Saturday, May 23, 2009

Assessing the Walk

As I start walking in Virginia and celebrate the completion of 400 miles, I'm in the mood to evaluate what I've been doing. Some days I wonder about the value of this adventure, especially given the problems and expenses of the motor home. So here go some thoughts:

I've come to see myself as a walking Poster Board, and the van as a moving Bulletin Board. As I walk along the highway people in hundreds of cars see me every day, and I notice that many of them read my shirt, WALKING for the CLIMATE. If even one or two out of a hundred actually think about what that means, awareness has been tweaked. And if a few every day talk with the others in the car - "Hey, what do you think that means?" - then my walk is worth it. 

I also notice people reading the signs on the van. On a humorous note, people think the handwritten signs in the windows are For Sale signs. I've actually had people turn their cars around and come back to look and ask me if I'm selling. Sometimes they then ask what "WAKE UP to the CLIMATE EMERGENCY" means, but usually not. I thought of changing the signs somehow so that people wouldn't come out of their way, but I decided that my message is worth a little inconvenience on their part. 

The other day in a park a group of children engaged me in a conversation about the signs on the van. When I started explaining global warming one girl sighed and said "School's out." (Indeed it is in Tennessee.) But several of them took my fliers and one of them said she'd love to walk like I do. I referred them to my children's blog

That blog might be the most successful of all my efforts. I love it that many of the children leave comments, and we've actually developed a blog relationship. One of them was inspired to start her own blog and recently posted a wonderful dream about the end of global warming. During the next couple of weeks I'm planning to post some suggestions for their summer holidays. 

This original blog and the Progress Map serve to keep my friends and supporters informed of my journey and I appreciate the comments that let me know that folks are checking in. I also try to keep the issues of the climate change crisis in front of us all so that we don't slip into living our daily lives as if nothing was going on - while the ice caps and the permafrost melt, temperatures rise, the oceans become more acidic, trees wilt and perish, and fauna and flora species teeter on the verge of extinction. Whew!! 

There seems to very little awareness around America, and little support for measures to address climate change. One big disappointment regarding my Walk is the almost total lack of interest on the part of the media. My friend, Tim, has contacted many newspapers, TV stations, and student and environmental groups, but with the exception of Tuscaloosa there hasn't been any interest. I think that if there were a few more people walking it would be more of an event, and I'm hoping that by the time I get to northern Virginia and certainly in Pennsylvania I'll have some company to shake things up.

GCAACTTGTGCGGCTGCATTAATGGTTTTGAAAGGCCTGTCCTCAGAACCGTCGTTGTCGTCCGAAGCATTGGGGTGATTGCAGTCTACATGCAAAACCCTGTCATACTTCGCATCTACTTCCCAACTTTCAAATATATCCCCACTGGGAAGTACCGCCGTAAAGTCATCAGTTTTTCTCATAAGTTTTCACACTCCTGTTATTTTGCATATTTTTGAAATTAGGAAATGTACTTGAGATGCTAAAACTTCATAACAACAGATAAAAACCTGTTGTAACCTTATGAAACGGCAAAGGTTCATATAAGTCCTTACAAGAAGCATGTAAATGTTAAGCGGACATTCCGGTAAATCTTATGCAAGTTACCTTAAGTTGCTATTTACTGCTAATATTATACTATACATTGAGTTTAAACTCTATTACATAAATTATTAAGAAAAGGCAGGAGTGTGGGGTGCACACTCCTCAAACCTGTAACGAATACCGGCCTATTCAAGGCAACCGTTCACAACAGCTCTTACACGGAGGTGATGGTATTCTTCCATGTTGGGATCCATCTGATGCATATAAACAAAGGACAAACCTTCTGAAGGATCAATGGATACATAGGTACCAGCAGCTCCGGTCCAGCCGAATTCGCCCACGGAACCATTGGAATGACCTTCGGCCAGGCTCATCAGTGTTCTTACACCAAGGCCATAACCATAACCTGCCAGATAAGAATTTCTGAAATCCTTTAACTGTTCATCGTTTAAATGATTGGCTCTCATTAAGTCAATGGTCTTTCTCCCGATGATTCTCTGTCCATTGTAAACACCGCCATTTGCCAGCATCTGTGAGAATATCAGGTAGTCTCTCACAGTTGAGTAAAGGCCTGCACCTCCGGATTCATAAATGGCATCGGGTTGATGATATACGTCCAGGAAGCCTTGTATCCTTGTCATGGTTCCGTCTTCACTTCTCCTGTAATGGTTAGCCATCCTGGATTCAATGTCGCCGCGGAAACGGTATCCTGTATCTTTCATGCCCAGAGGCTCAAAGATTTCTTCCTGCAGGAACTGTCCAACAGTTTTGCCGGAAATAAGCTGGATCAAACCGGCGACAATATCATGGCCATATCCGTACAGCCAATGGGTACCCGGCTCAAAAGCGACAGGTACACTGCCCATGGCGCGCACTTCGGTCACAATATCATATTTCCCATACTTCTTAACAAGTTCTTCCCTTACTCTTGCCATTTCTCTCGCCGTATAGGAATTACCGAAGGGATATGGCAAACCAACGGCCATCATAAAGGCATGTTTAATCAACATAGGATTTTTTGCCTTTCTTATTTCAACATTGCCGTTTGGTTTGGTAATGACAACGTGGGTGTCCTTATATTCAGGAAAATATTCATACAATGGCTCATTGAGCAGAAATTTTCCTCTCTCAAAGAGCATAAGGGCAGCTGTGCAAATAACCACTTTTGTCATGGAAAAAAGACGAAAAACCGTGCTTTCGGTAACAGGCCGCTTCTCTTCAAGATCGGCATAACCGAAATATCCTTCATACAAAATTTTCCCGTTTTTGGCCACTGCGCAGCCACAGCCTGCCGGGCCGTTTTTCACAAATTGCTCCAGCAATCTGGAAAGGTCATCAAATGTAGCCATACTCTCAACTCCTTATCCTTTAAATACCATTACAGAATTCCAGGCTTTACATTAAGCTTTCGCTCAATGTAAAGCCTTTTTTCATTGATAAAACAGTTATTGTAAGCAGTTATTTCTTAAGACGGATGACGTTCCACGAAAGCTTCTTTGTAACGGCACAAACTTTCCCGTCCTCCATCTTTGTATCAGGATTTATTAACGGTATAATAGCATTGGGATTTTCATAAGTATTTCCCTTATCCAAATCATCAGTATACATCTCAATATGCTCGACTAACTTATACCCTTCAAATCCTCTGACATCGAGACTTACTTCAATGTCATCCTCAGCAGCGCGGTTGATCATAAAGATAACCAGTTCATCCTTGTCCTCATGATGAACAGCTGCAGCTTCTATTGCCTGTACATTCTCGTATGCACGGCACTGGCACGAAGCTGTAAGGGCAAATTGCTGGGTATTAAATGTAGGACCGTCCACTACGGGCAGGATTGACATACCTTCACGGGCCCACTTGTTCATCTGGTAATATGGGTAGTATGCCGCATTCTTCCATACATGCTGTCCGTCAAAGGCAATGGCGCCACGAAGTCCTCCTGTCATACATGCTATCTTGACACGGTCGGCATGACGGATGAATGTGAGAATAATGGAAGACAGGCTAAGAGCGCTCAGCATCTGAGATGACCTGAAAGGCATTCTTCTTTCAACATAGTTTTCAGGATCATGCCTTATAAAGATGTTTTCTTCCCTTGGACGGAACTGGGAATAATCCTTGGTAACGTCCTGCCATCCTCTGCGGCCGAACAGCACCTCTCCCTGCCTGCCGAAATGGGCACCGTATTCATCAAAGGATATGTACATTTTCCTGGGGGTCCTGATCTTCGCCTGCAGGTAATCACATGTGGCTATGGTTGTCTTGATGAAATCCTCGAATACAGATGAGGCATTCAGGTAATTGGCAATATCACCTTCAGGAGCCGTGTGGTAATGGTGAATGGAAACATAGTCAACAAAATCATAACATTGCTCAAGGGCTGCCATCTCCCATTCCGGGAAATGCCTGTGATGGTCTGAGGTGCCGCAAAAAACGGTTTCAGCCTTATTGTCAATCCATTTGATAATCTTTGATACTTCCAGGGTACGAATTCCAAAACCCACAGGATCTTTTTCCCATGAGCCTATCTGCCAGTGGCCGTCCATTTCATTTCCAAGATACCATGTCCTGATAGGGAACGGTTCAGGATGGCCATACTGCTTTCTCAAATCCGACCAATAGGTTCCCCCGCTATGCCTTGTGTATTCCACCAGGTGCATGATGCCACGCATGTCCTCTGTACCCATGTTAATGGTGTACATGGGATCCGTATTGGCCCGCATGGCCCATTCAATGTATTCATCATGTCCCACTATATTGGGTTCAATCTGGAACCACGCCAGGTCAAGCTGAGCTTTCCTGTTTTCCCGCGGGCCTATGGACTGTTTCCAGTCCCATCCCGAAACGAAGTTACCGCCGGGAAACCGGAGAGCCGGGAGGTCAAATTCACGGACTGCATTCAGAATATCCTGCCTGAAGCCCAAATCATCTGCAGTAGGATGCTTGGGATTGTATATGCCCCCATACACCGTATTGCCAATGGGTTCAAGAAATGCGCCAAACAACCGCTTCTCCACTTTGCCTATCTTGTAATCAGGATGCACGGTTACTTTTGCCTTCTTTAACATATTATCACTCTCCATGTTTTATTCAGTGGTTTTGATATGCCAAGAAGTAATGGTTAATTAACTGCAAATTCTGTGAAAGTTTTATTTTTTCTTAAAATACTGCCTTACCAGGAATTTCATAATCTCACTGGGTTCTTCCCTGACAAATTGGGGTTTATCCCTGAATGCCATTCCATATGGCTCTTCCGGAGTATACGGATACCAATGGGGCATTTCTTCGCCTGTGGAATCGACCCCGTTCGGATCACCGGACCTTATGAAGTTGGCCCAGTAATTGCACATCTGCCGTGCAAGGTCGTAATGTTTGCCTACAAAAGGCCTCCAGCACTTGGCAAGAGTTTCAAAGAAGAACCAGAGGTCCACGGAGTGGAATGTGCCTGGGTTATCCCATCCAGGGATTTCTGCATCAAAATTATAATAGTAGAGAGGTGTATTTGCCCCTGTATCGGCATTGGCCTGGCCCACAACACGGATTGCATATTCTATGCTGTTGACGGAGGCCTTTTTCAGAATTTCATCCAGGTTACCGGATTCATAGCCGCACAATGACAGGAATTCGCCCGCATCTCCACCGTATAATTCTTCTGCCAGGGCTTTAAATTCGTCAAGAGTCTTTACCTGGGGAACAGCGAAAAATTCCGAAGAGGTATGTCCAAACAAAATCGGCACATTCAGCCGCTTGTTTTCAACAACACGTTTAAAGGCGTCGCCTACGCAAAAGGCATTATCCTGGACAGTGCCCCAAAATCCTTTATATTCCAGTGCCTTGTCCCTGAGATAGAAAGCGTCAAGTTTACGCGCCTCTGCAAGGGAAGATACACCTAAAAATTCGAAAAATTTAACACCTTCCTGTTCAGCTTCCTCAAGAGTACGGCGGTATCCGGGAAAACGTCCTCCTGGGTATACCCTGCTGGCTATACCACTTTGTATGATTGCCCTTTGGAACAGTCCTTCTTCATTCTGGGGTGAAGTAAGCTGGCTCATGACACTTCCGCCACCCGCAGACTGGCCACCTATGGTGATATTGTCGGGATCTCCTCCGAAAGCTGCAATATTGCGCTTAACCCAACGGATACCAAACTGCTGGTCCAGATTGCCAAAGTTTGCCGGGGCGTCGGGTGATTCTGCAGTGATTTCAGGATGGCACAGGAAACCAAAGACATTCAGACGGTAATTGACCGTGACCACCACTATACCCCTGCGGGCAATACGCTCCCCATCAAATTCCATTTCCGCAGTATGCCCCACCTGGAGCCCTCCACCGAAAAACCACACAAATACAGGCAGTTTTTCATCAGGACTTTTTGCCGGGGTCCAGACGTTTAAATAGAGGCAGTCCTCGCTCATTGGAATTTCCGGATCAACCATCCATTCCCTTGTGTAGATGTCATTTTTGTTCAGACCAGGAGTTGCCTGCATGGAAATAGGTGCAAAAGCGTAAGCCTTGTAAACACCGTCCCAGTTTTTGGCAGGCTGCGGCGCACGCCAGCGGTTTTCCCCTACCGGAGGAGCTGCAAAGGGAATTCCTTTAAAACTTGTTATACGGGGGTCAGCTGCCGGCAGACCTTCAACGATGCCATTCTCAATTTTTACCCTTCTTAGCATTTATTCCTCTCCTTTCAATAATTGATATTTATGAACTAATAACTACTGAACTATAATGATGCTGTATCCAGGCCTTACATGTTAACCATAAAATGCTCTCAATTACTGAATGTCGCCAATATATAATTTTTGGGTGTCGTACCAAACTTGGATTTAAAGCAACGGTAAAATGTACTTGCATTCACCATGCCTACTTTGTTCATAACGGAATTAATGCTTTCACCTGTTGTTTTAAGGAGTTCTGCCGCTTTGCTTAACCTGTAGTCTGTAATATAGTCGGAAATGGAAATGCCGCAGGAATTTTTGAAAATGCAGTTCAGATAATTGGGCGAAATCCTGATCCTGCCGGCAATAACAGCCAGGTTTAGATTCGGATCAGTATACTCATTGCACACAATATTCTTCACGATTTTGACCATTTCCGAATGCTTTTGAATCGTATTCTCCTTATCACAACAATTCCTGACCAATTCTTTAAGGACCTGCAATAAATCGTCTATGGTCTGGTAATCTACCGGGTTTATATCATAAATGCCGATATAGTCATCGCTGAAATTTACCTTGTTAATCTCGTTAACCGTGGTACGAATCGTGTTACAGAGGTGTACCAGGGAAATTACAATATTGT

I've been nurtured with interest and hospitality by Unitarian Universalists along the way, and most Sundays I attend services at a UU church. Usually I light a candle during 'joys and concerns' to mark the number of miles I've walked. I'm learning from my successes and my failures at generating good dialogue about Climate Change, and mostly I realize that I'm best at telling stories, and not so good at providing strong arguments for those who question the scientific basis of global warming. You tell people the kitchen's on fire and they want to talk about who caused it and if it's really going to affect the rest of the house. 

So I guess I'll keep on walking (and driving my behemoth as long as it holds up). Leave me a comment now and then, and join me if you can.

Good energy to you,



Bete said...

400 miles! It's nice to hear how you see your walk. I've also loved seeing the interchange you have with the kids on your children's blog.
It does amaze me the number of people who just don't seem concerned with signs that the planet is being so drastically affected by us.
Thank you for your thoughts and your wonderful pictures! What a lovely winding road.
Love you, Bete

Anonymous said...

It's been awhile but Patty and Bill are thinking of you as we enjoy our river and continually clean up discarded water bottles and beer cans.We know how much you take care of this earth, don't forget to take care of yourself.

Sofia said...

I enjoyed reading your evaluation of your walk so far. Too bad the media has not paid more attention to your walk. I wish the media would use their usual scare tactics to scare Americans out of some of their/our wasteful and harmful habits/lifestyles.

Zeke said...

great post! I look forward to walking with you some time this summer. There was a special on ABC last night called earth2100 that really laid out what's in store for us if we don't change our ways.